Just last month, the industry had to hit a requirement that 50% of such air cargo is screened. Most carriers and freight forwarders seemed to have reached the goal. But getting to the next 50% may be a lot more difficult, some say.
While some 85% of air cargo on planes leaving the US is screened, the Transportation Security Administration’s Edward Kelly, general manager of air cargo, says he does not expect the 100% requirement for air cargo entering the US to be achieved by next year’s deadline.
While most airlines and logistics providers say the deadline can be met, they are also saying it will be very difficult indeed to get there.
For example, while American Airlines is “very confident it’s going to happen,” according to Mark Najarian, vice president of cargo operations, the carrier will “have to do a lot of work to get to 100 percent. But the 100 percent-screening requirement is a requirement of the cargo industry.”
Meanwhile, in the face of some resistance, Rep. Edward Markey of Massachusetts, a big champion of the screening legislation, said he will “‘vigorously oppose” any attempt to “water down” the mandate.
“To get to 100 percent is a pretty dramatic step and a very difficult one at the speed at which TSA is currently moving,” countered Peter Kant, an executive vice president for Hawthorne, California-based OSI Systems Inc.’s Rapiscan unit, which makes aviation-inspection equipment.
Last week, Brandon Fried, executive director of the Airforwarders Association, testified on the topic before the House Committee on Homeland Security. Fried said the parcels and packages now being checked are “the low-hanging fruit” compared with the challenges of inspecting cargo transported on pallets on larger planes.”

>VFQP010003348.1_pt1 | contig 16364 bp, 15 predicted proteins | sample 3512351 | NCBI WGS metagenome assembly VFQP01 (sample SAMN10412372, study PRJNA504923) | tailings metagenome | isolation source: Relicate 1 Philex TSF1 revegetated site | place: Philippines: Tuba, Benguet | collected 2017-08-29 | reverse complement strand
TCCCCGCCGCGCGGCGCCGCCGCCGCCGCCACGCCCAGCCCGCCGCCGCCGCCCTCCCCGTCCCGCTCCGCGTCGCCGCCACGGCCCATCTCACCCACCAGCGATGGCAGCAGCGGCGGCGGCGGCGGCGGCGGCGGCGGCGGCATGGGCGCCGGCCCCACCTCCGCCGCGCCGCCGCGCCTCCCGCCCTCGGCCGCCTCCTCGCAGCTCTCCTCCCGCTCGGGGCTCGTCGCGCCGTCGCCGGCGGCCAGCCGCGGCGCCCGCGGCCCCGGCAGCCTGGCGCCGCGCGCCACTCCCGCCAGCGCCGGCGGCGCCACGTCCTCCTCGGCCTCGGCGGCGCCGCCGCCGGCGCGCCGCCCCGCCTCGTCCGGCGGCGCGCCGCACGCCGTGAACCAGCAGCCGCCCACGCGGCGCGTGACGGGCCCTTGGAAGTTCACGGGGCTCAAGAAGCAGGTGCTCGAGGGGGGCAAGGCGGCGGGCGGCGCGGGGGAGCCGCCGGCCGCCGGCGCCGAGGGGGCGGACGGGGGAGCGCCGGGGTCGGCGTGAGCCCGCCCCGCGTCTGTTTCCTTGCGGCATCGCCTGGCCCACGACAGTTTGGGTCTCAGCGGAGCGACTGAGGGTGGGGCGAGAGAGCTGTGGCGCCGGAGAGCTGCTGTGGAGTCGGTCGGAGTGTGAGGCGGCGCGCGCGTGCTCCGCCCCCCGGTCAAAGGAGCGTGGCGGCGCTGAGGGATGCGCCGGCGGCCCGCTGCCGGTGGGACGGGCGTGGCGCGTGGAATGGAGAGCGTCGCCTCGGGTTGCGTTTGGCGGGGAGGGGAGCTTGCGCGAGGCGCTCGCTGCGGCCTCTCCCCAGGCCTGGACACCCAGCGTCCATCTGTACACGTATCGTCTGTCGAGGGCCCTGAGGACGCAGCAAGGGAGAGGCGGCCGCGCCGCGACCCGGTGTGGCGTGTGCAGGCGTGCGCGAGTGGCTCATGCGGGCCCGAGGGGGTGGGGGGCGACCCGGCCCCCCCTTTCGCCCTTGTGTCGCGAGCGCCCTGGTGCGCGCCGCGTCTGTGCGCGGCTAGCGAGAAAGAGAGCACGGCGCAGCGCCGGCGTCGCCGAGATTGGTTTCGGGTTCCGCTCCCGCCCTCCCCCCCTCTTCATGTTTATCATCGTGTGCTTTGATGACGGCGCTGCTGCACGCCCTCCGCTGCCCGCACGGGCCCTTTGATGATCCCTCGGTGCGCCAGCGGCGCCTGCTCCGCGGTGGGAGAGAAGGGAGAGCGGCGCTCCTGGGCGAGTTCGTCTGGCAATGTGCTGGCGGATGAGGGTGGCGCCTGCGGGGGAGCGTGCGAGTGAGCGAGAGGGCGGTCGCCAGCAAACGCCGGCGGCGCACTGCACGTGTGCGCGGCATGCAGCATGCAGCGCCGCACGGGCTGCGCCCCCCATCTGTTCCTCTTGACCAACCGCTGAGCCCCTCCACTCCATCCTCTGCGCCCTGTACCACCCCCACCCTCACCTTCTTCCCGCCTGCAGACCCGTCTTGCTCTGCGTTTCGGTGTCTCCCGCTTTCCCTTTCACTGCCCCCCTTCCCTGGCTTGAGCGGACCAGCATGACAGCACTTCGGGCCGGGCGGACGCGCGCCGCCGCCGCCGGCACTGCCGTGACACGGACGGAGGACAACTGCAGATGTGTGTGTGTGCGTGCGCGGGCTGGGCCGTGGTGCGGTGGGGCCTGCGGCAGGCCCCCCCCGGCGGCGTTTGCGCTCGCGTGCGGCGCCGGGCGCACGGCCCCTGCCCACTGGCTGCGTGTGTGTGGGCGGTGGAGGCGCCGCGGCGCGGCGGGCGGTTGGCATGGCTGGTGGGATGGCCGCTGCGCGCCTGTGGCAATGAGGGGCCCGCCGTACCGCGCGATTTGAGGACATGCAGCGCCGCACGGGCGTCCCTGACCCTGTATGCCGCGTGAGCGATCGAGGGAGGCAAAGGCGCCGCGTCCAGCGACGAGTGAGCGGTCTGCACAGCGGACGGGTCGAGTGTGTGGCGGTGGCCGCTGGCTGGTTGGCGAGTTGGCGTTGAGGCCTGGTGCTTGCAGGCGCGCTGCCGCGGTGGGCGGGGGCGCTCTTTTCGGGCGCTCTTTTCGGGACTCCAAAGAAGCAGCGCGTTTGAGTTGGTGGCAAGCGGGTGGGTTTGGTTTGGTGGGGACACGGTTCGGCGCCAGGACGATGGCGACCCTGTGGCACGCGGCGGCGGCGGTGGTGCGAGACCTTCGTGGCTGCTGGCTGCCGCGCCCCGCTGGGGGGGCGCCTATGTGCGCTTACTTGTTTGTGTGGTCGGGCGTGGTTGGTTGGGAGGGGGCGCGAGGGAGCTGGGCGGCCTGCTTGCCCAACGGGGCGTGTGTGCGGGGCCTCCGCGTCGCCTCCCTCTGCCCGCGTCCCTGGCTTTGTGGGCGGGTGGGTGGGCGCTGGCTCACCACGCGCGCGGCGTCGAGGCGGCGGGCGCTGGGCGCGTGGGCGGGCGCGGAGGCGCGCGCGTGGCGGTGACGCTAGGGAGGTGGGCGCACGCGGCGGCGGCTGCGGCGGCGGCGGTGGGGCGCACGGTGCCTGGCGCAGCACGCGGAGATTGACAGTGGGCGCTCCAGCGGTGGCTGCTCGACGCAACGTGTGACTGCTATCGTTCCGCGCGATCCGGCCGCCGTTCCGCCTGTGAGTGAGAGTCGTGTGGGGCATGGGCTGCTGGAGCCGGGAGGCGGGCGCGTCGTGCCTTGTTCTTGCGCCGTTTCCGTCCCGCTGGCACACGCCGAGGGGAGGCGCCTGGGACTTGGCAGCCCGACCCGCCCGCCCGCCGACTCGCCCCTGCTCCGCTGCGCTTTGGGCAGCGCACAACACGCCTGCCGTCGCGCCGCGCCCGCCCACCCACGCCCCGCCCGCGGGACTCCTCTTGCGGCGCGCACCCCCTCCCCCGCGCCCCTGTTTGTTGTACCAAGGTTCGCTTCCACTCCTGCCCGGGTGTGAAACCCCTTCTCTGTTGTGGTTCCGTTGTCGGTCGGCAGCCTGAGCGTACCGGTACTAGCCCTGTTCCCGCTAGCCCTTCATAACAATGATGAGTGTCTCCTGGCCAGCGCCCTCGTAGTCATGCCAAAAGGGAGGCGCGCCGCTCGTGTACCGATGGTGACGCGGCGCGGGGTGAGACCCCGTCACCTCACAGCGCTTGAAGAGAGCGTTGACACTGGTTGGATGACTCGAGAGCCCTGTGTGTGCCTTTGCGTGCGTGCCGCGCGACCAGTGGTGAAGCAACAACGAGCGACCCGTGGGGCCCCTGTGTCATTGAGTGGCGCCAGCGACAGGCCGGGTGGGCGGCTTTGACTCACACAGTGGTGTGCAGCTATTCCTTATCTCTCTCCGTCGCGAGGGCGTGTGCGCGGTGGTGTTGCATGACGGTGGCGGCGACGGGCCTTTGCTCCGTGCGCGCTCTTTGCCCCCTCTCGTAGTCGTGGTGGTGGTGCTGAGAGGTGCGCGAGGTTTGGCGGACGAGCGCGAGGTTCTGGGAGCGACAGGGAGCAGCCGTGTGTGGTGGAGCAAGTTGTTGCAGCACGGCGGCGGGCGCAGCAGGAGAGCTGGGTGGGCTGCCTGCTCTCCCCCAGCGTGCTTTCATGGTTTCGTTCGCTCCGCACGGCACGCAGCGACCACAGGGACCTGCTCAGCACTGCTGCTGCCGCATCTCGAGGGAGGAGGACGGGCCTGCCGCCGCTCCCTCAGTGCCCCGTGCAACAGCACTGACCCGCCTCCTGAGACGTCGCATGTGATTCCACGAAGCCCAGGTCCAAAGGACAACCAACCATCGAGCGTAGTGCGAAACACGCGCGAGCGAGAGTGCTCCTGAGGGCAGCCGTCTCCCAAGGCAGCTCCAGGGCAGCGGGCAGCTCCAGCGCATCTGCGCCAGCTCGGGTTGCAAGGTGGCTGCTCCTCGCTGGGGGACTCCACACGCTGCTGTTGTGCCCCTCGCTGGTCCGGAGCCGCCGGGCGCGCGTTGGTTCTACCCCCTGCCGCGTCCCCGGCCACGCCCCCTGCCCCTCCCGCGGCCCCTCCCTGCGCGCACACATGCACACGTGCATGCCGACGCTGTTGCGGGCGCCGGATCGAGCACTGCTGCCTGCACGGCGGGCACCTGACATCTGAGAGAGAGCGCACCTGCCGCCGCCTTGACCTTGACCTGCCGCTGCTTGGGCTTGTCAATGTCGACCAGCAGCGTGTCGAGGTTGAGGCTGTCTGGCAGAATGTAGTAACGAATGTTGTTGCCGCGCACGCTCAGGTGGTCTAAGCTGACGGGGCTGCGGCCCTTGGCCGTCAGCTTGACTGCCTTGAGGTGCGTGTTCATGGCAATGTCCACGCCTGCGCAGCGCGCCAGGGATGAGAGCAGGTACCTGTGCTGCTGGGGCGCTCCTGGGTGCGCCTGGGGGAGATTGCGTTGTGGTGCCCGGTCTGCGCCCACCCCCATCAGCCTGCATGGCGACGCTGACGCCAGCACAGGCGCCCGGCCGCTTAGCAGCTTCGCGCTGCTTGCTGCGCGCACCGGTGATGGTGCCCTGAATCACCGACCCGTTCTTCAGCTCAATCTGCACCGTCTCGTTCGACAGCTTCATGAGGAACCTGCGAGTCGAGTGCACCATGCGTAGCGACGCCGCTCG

Although supportive of the efforts, Fried said there were a number of issues that needed to be addressed.
For example, international freight forwarders can participate in the voluntary Certified Cargo Screener Program, and do screening for shippers that will eliminate the need to re-screen it at the airport - if the cargo is accompanied by an electronic “seal.”
However, the cost of the equipment to do the screening can run to as much as $500,000, simply beyond the financial resources of many smaller service providers. Some forwarders are also concerned they might invest now in equipment for screening that is later deemed to be unacceptable by the TSA.
Another concern is that the cost of the equipment will only be justified at the largest “gateway” cities. That means in other locations, “it will put enormous pressure on the airlines and airports to screen potentially as much as 40 percent of the cargo put on passenger planes in the US,” Fried said. “Not only does this create a bottleneck that is extremely detrimental to our economy and ability to export goods, it also risks a new security concern due to the sheer amount of cargo awaiting inspection in airport cargo facilities.”
Fried recommended a government subsidy for smaller and mid-sized forwarders to help pay for this expensive equipment.
He said that most airports do not have the real estate to screen all, or even 50 percent, of the total tonnage moving on passenger planes with existing resources, and that airlines do not have the financial or human resources to efficiently expedite screening all “just in time” cargo at the airport, such as medical supply and food.
These issues have the chance to significantly impact shippers and importers using both air and ocean freight; they need to stay on top of the developments.
What do you think of the 100% screening requirements for air and ocean shipments? Are there other less expensive and time consuming programs that could work just as well? Should the government subsidize scanning equipment for smaller operators or port facilities? Let us know your thoughts at the Feedback button below.